Posted Feb 29, 2016 12:05 pm CST
The first law firm to go public may be on the verge of collapse after reporting a loss of nearly $700 million during the second half of 2015.
On Monday, the Herald Sun (sub. req.) reported that Australia-based firm Slater and Gordon must present a plan to several banks in Australia by the end of April; otherwise the firm could face a deadline as early as March 2017 to repay its debt. John Skippen, Slater and Gordon’s chairman, apologized to shareholders during an earnings call to go over the firm’s financial performance. Skippen also revealed that he and chief executive Andrew Grech both considered resigning, but opted against it, citing a need for stability.
According to the Herald Sun, the firm’s financial woes are serious. In December, the firm took a AU$876.4 million (approximately $676 million) write-down during the second half of 2015 with the vast majority of it being related to a slowdown in business in the United Kingdom. This was in stark contrast with the second half of 2014, when the firm reported an AU$49.3 million profit. A major part of the firm’s problems stem from its April 2015 purchase of U.K.-based insurance claims processor Quindell’s legal services arm for a whopping AU$1.3 billion ($928 million) in the hopes of cashing in on the lucrative car accident market. New proposed laws in the U.K. designed to crack down on fraudulent claims has caused a huge slowdown in business for the firm. According to the Herald Sun, the firm’s stock has taken a nosedive of nearly 40 percent after a trading suspension was lifted.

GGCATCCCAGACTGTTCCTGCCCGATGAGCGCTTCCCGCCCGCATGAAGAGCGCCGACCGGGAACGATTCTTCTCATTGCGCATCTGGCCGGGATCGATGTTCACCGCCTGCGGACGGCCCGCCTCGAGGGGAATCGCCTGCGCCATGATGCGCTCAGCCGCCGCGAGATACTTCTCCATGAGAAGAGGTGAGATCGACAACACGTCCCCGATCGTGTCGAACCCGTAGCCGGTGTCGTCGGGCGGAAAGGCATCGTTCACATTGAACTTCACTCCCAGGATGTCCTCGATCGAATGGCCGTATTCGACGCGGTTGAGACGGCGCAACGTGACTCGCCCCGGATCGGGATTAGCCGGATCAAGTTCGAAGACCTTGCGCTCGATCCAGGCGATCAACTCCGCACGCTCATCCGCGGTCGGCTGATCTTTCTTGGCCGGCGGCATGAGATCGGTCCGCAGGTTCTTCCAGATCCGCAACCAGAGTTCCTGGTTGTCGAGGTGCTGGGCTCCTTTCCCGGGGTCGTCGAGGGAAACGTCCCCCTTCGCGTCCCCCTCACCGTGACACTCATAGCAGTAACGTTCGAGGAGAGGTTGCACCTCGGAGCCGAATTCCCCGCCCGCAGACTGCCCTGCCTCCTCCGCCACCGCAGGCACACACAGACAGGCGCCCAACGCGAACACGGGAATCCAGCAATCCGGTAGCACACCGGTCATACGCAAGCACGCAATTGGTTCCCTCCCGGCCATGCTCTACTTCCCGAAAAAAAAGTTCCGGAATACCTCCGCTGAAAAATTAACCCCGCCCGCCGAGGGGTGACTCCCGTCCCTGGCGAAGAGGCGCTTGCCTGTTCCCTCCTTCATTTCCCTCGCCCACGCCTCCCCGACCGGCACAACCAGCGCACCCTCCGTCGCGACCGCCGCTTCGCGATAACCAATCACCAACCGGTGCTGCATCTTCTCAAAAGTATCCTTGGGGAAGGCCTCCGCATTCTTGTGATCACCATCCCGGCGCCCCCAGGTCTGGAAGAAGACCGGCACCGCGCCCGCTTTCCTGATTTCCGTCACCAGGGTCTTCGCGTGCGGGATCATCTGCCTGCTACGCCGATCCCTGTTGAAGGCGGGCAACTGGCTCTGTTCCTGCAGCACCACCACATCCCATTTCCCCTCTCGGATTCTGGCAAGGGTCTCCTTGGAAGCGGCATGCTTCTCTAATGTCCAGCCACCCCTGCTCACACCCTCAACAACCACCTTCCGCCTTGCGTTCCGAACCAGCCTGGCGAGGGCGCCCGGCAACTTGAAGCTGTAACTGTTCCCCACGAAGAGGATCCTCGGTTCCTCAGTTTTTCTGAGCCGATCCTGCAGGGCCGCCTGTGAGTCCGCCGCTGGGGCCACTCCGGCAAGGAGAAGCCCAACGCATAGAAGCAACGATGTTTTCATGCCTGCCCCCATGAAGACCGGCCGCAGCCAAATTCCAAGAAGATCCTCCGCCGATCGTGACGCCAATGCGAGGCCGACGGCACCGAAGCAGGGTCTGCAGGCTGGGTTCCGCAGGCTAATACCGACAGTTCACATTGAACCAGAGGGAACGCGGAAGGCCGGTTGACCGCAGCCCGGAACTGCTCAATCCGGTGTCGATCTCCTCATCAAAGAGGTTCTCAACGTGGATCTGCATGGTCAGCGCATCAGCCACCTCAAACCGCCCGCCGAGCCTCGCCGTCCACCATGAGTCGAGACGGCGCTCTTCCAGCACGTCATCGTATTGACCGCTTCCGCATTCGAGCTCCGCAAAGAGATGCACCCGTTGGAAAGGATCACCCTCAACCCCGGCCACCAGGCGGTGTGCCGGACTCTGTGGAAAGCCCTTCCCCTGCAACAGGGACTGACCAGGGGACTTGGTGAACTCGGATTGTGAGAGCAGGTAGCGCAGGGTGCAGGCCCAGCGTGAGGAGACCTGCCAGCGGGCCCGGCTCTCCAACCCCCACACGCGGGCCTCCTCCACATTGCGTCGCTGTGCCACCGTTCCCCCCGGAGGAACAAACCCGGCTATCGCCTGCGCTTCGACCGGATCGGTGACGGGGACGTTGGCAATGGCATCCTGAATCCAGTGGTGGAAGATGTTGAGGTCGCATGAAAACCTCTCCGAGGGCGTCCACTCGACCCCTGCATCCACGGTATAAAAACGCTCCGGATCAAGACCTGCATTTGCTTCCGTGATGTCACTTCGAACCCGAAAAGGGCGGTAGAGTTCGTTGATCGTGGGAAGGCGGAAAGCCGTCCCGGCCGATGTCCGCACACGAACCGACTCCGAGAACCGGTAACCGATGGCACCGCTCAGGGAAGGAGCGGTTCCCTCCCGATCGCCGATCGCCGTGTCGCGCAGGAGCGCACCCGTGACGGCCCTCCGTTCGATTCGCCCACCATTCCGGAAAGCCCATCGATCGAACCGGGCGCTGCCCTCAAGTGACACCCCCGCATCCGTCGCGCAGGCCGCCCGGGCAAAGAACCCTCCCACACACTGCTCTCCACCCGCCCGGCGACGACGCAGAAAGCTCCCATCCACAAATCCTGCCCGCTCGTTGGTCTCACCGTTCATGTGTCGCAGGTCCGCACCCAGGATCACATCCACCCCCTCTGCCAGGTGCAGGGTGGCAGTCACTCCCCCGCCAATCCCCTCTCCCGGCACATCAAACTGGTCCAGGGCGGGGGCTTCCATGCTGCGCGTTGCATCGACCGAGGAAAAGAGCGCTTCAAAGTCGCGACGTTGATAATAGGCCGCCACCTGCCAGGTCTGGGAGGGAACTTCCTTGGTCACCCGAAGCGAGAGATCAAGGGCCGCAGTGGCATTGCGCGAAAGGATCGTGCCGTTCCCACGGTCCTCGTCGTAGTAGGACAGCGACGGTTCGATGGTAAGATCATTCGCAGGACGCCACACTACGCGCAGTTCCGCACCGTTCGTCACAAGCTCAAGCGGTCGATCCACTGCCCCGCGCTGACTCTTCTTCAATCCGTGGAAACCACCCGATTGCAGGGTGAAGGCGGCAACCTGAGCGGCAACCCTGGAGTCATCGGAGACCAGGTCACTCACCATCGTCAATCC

“The decline in business performance in the U.K. is of serious concern to all at Slater and Gordon and equally will be of concern to our investors,” Grech said during the earnings call.
The firm also faces multiple shareholder suits as a result of its financial performance. The Herald Sun reported that at least two rival law firms, Maurice Blackburn and ACA Lawyers, have indicated that they are close to class action lawsuits against Slater and Gordon. “Mum and dad investors and the company’s own staff took up shares in the rights issue in reliance on what the company said. It now looks like they have done their money,” ACA Lawyers principal Bruce Clarke said.
In the meantime, the firm will be looking to avoid the death spiral that ensnares many failing law firms. “The big question for the company is whether it can survive at all, really … they’ll be relying on lenders to give them some breathing space to keep continuing,” market strategist Angus Nicholson said to the Herald Sun.
ABAJournal.com: “Will first law firm to go public face a shareholder suit? Stock prices seesaw with whiplash plan”
ABAJournal.com: “Andrew Grech: Taking Stock”
ABAJournal.com (2008): “1st Birthday of 1st Publicly Owned Law Firm, Slater & Gordon”